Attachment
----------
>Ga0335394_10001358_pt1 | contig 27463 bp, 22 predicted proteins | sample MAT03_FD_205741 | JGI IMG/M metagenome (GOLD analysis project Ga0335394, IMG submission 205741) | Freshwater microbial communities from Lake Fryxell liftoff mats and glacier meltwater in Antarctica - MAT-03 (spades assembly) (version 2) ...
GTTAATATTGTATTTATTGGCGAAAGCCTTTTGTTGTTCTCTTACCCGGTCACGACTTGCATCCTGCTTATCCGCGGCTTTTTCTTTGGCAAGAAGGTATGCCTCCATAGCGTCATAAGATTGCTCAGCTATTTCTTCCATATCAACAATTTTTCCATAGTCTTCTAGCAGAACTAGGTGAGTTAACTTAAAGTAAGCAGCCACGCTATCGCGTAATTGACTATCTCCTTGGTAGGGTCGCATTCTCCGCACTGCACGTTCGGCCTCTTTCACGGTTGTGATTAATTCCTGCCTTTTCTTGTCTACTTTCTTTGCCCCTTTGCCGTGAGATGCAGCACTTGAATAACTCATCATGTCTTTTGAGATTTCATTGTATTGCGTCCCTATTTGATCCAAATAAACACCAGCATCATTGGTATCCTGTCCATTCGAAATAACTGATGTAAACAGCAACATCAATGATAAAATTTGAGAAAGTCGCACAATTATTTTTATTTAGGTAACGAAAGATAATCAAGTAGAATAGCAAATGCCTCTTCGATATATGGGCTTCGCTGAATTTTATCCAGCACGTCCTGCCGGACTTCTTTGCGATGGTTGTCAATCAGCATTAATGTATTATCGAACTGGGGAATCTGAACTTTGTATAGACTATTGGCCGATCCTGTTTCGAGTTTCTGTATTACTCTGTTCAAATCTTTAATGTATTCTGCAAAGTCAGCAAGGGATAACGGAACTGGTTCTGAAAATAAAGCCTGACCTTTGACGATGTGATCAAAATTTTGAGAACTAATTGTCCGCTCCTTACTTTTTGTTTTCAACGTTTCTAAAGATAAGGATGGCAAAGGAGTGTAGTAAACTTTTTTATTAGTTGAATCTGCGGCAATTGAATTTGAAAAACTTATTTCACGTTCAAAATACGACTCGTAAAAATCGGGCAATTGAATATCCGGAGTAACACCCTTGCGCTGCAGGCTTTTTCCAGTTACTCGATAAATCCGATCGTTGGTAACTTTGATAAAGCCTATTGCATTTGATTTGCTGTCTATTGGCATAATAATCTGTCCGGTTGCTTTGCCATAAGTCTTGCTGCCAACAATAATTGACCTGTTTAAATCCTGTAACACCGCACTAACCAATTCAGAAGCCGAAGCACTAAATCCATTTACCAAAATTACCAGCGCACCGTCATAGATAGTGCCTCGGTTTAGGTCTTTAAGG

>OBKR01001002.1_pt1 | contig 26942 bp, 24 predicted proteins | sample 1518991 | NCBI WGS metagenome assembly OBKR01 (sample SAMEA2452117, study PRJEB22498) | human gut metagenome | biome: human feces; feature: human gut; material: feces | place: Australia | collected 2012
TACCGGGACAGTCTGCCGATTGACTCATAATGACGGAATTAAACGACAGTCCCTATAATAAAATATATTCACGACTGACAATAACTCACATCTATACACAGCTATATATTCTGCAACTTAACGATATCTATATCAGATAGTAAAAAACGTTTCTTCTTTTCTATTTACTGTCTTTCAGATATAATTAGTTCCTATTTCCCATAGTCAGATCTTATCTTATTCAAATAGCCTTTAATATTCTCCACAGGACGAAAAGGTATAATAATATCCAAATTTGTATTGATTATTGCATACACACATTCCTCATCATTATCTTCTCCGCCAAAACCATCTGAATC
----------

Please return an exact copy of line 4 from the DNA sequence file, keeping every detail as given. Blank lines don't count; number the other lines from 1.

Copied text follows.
TACCGGGACAGTCTGCCGATTGACTCATAATGACGGAATTAAACGACAGTCCCTATAATAAAATATATTCACGACTGACAATAACTCACATCTATACACAGCTATATATTCTGCAACTTAACGATATCTATATCAGATAGTAAAAAACGTTTCTTCTTTTCTATTTACTGTCTTTCAGATATAATTAGTTCCTATTTCCCATAGTCAGATCTTATCTTATTCAAATAGCCTTTAATATTCTCCACAGGACGAAAAGGTATAATAATATCCAAATTTGTATTGATTATTGCATACACACATTCCTCATCATTATCTTCTCCGCCAAAACCATCTGAATC